Stores caught selling knives to youth

New data from National Trading Standards reveals retailers failed to prevent the sale of a knife to a child on 344 separate occasions

WORRYING: Test purchases revealed that knives are still being sold to children

SUPERMARKET GIANTS including Tesco and Asda are continuing to sell knives to children, a new report from National Trading Standards has revealed.

Retailers have been urged to do more to prevent children from illegally purchasing knives. It is against the law to sell a knife to anyone under the age of 18.

New data from National Trading Standards reveals that of 2,231 test purchases carried out in England and Wales between April 1, 2018 and March 31, 2019 at both independent stores and supermarket chains, retailers failed to prevent the sale of a knife to a child on 344 separate occasions.


Poundland, Home Bargains, Asda and Tesco sold knives to children at least 15 times each during the tests. Some retailers have taken action since the tests began to introduce new steps to help prevent the sale of knives to children.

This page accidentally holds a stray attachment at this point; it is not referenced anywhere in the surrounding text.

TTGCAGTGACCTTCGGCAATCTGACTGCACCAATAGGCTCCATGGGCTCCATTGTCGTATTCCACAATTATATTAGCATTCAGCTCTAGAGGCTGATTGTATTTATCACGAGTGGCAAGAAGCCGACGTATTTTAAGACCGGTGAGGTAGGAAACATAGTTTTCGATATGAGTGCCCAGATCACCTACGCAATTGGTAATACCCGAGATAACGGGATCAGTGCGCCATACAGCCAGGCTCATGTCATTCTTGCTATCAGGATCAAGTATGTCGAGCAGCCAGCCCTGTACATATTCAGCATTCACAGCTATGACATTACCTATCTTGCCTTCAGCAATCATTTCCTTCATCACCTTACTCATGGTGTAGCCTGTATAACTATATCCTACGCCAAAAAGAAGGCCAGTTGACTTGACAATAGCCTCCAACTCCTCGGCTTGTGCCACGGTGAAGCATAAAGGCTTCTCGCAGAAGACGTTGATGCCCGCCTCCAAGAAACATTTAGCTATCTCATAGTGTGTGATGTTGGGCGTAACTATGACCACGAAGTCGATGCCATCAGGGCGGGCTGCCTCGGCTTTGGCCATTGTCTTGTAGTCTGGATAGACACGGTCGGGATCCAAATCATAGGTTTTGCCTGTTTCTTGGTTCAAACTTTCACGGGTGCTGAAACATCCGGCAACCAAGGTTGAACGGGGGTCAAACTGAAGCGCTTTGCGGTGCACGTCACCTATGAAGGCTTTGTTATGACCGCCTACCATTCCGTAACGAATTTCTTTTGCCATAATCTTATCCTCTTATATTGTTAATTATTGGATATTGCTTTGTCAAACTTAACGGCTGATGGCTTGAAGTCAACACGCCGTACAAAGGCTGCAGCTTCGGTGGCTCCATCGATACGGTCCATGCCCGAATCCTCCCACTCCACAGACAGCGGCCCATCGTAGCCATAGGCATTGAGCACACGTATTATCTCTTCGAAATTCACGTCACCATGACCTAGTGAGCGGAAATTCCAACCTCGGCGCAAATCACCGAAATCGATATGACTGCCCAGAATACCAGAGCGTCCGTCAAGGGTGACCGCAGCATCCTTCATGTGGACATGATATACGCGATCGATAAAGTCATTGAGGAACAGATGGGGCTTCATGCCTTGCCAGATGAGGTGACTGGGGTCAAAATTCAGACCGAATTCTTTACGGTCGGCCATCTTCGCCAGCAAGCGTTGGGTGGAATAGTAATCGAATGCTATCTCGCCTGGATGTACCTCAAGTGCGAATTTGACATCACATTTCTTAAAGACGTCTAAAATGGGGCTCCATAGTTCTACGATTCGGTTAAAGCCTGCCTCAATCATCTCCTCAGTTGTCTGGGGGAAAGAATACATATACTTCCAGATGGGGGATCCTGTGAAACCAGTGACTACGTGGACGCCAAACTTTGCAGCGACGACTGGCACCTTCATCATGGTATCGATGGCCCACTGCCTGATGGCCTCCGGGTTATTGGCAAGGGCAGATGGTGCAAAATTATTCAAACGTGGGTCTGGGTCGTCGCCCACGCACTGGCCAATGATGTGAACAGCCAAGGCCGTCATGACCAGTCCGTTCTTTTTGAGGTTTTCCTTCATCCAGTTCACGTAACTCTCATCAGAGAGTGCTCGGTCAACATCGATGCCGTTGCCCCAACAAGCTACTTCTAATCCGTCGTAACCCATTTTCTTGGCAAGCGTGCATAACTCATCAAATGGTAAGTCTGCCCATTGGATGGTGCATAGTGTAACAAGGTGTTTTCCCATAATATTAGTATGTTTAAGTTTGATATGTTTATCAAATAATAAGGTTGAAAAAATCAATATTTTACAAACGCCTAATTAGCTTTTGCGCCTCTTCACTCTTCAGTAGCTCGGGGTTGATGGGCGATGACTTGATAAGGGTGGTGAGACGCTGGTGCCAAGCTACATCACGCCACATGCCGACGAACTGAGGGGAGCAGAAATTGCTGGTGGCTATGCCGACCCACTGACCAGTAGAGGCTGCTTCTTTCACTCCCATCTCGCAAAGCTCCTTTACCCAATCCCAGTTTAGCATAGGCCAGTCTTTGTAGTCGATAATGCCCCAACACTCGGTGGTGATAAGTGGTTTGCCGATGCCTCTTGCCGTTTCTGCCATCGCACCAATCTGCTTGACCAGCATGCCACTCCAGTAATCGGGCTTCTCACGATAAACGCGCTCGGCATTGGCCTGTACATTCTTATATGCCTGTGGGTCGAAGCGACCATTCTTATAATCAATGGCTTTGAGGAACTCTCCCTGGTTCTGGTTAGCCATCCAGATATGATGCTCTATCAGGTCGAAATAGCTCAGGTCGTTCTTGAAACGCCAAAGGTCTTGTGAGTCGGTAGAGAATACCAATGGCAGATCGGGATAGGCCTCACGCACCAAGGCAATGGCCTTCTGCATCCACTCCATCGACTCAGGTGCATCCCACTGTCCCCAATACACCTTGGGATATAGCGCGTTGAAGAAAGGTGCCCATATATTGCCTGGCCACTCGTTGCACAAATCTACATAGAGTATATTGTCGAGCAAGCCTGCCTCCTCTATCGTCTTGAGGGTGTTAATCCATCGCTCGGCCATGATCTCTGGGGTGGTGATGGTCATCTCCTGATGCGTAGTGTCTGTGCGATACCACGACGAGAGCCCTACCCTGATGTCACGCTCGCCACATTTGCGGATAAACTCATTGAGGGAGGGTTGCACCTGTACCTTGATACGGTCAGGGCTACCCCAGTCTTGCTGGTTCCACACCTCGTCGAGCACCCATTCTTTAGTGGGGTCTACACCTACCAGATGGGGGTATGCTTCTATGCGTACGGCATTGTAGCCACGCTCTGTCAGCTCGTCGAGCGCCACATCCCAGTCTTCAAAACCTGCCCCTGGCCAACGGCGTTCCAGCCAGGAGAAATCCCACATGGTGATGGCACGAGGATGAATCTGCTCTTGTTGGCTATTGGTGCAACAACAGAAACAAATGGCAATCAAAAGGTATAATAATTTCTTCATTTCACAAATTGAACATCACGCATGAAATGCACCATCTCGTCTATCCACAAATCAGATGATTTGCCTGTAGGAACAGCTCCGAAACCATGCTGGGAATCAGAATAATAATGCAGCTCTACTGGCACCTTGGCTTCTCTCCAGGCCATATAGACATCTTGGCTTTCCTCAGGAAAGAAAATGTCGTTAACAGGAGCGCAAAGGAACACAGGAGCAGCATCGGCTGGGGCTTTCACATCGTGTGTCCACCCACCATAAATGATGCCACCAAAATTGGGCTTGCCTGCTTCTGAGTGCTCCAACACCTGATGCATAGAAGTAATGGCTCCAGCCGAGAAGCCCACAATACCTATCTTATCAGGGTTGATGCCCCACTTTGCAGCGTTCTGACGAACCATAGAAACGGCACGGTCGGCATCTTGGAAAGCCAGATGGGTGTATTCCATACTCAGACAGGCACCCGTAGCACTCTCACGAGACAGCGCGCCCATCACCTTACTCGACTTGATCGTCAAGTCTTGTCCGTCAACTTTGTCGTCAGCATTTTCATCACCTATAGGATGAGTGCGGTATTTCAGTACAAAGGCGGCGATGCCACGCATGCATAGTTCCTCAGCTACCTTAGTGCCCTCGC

In addition to the in-store purchases, Trading Standards also carried out 100 online test purchases. Of these, children were sold a knife on 41 occasions.

Lord Toby Harris, chair of National Trading Standards, said: “Restricting the sale of knives to children is clearly a difficult issue for retailers, especially those with large numbers of outlets, staff and delivery partners, and I am aware that many retailers are working incredibly hard to train staff and introduce robust procedures to stem the flow of knives to children.

“But let’s be clear – it’s illegal to sell a knife to a child. Our tests show that it’s still too easy for a child to buy a knife in store or online.

“We know that young people are being cautioned and convicted for knife crime offences, and as such I urge all retailers to do more. Do you need to sell knives? If you do, can you remove them from shelves and have them available either from a locked cabinet or via a specific till for customers, as already happens with cigarettes – where this is a legal requirement?

“Are your procedures and those of your delivery partners robust? Can you do more mystery shopping of your own to test how well your own processes are applied?”

Last year B&M was ordered to pay £480,000 in fines and £12,428 in costs after it was found to have sold knives to children.

Poundland announced that it would stop selling kitchen knives in all its stores in 2018.

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